9 games that failed to live up to the hype
When great expectations meet harsh reality
Hype goes together with gaming like cheap vodka and regret. But sometimes (usually), the hype around a game’s launch is all out of proportion to the game itself. These are games that promised the world, and dropped a turd instead.
Duke Nukem Forever
Find out why in MyGaming’s Duke Nukem Forever review (PC).
This game was going to totally revolutionise the rhythm genre by swapping plastic peripherals for a real guitar, making this a true, authentic game for true, authentic gamers. Instead, it’s more like a spotty eighth grader offering lunch break lessons in three-chord Nirvana songs. The interface is a mess, the input lags, and the whole thing is basically a Guns N Roses reunion tour – great in theory, and embarrassingly inept in practice.
After announcing that it was going to be “the best game ever” because of this, that, and the other thing, designer Peter Molyneux removed this, that, and the other thing, and after four years of development, finally released an action-RPG where using magic spells made you get old.
A post-apocalyptic war among the cybernetically-enhanced gods of Asgard – what could possibly go wrong here? Everything, it turned out. After almost ten years in development, a dismal reception from critics and gamers, and a lawsuit worth $4.5 million in damages from Epic Games, the only reason anybody remembers Too Human is because it was such a spectacular fail.
Far Cry 2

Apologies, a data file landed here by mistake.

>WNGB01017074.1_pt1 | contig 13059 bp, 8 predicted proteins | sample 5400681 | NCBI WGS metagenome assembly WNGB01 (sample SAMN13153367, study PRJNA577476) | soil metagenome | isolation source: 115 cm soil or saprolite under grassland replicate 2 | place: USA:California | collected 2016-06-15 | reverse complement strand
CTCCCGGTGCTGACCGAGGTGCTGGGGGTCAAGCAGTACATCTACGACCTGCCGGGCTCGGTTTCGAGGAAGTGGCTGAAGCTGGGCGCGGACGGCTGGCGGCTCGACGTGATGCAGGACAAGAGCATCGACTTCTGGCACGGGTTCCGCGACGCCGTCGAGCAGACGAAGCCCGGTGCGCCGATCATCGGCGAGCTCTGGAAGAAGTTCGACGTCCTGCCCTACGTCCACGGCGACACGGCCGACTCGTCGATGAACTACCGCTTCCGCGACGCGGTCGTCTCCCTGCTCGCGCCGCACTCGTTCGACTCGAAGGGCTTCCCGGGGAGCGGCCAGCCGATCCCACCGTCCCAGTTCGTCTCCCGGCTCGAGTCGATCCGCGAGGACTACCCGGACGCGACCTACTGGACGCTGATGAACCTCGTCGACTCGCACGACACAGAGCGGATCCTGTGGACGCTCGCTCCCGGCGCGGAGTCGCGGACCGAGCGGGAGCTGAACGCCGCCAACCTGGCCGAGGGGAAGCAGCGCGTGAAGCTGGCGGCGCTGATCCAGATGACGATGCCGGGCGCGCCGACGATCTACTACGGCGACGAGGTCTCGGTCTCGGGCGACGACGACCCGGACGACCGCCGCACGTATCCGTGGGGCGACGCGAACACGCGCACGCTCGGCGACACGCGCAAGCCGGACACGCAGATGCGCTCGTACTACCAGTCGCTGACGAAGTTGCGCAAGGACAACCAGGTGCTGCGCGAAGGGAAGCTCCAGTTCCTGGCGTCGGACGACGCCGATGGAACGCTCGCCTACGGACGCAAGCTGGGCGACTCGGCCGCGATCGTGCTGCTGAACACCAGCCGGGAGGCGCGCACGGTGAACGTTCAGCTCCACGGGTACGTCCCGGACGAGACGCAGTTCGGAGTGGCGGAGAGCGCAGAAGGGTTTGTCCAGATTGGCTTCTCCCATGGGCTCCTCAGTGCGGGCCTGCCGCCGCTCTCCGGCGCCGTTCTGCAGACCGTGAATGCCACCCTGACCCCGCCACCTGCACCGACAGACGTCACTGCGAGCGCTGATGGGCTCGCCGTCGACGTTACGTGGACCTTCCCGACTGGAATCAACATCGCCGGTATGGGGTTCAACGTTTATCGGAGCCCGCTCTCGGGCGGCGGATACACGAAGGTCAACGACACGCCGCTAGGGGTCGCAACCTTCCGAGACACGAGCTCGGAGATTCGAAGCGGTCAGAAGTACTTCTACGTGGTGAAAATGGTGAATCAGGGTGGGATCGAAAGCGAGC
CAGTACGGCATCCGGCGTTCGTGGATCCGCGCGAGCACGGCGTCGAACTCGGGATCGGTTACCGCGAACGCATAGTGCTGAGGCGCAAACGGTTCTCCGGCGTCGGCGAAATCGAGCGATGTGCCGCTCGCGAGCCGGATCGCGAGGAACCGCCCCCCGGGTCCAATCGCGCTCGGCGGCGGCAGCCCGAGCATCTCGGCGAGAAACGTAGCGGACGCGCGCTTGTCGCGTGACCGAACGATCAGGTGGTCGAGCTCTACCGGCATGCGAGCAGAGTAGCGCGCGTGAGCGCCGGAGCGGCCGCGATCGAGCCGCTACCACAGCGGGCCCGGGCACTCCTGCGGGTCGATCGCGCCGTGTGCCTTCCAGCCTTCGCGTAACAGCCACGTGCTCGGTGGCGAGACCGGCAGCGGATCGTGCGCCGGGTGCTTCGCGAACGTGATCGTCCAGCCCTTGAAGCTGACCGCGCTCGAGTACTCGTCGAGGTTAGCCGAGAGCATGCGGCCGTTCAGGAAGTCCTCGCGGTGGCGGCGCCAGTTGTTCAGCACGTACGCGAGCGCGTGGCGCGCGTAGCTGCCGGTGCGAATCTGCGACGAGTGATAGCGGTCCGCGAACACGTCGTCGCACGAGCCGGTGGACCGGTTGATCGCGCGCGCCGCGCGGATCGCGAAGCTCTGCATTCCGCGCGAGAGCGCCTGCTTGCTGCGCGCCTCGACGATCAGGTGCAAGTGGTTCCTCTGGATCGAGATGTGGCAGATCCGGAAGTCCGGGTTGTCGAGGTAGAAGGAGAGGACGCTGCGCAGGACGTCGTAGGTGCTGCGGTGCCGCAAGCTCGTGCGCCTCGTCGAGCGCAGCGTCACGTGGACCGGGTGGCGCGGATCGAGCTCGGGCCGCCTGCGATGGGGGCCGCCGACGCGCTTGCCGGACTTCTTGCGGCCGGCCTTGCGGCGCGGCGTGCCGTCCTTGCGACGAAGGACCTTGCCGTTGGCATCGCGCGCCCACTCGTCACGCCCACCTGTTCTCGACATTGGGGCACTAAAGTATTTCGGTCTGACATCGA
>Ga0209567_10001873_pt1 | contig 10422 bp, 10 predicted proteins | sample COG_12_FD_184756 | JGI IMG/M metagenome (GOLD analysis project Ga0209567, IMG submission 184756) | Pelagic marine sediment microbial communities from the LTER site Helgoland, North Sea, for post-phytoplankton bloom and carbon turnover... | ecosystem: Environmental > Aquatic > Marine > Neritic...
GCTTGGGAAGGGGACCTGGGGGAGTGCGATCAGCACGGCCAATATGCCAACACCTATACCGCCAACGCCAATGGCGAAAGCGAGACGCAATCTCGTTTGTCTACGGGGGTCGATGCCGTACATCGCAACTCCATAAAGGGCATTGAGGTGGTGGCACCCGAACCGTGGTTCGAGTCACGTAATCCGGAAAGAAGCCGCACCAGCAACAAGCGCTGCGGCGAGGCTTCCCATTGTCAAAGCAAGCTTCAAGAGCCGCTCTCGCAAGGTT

After the tremendous success of the first game, Crytek handed the sequel over to Ubisoft, who decided to introduce some innovative new features just to keep things interesting. Like malaria.
Tim Schafer’s big comeback put Jack Black and a gigantic, soul-eating axe onto a backdrop of every vintage heavy metal album cover ever, and pressed play to see what happened. The result was clumsy, disorganised mashup of third person action and real time strategy that was more Spinal Tap than Monsters of Rock.
Can’t get enough rock? Check out MyGaming’s Brütal Legend review.
Combining action, strategy, and RPG elements, featuring state-of-the-art procedural generation and emergent gameplay, and promising the entire evolution of species from single-celled, microscopic organisms, through tribalism and complex social and cultural development, and ultimately to interstellar space exploration, Will Wright’s Spore looked absolutely amazing on paper.
When the game finally launched, it was mostly just lumps of stuff vaguely resembling human genitalia flopping around looking for food and getting into fights. So very much like real life, maybe, but games are supposed to be about escapism.
Sony’s Sixaxis motion controller’s killer app that ultimately killed the Sixaxis motion controller. It didn’t help that, when the game started getting bad reviews, Sony mailed out a “Lair Reviewer’s Guide” to every gaming website on the planet, pretty much implying that critics just didn’t get it.
Basically, everything except Fruit Ninja, and Fruit Ninja is really only fun for about five minutes anyway.